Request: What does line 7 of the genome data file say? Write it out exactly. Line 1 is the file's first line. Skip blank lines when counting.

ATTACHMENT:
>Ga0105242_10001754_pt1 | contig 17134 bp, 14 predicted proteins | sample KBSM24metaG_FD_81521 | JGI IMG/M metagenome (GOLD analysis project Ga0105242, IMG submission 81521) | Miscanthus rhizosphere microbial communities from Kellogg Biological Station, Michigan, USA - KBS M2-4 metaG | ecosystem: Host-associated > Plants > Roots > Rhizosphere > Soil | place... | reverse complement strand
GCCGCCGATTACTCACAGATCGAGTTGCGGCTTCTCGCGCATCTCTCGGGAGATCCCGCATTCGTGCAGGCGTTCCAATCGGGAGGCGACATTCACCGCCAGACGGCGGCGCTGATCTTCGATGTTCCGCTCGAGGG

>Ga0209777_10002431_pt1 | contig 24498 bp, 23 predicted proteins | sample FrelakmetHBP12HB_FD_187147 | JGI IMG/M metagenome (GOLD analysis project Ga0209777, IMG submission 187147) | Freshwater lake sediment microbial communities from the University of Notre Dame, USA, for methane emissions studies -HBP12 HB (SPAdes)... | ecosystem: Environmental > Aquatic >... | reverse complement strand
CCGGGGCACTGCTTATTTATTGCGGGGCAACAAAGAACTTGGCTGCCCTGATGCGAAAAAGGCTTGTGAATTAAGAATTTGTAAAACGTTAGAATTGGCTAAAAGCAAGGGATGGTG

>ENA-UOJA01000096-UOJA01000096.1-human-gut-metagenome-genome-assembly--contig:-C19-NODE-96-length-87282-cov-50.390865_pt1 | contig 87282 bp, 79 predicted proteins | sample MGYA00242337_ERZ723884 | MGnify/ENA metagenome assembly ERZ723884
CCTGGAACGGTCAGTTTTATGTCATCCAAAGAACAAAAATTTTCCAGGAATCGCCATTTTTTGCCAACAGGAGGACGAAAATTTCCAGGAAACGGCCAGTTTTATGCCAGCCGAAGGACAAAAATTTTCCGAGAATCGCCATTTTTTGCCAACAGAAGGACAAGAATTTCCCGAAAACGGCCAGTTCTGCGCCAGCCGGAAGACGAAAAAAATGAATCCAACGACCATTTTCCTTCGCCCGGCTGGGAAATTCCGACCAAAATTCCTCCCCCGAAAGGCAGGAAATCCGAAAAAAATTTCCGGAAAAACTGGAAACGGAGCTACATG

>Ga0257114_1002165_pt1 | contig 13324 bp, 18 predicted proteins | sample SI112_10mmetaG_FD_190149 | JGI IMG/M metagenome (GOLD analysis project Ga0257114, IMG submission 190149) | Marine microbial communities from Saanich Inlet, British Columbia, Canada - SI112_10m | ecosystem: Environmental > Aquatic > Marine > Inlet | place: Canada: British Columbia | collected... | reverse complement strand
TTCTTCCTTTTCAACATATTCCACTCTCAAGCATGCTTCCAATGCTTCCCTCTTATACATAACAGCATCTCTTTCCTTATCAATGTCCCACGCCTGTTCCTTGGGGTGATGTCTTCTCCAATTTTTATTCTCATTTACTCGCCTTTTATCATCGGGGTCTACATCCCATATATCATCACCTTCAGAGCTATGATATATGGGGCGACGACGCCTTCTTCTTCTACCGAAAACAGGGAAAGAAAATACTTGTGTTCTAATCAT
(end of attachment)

>Ga0257114_1002165_pt1 | contig 13324 bp, 18 predicted proteins | sample SI112_10mmetaG_FD_190149 | JGI IMG/M metagenome (GOLD analysis project Ga0257114, IMG submission 190149) | Marine microbial communities from Saanich Inlet, British Columbia, Canada - SI112_10m | ecosystem: Environmental > Aquatic > Marine > Inlet | place: Canada: British Columbia | collected... | reverse complement strand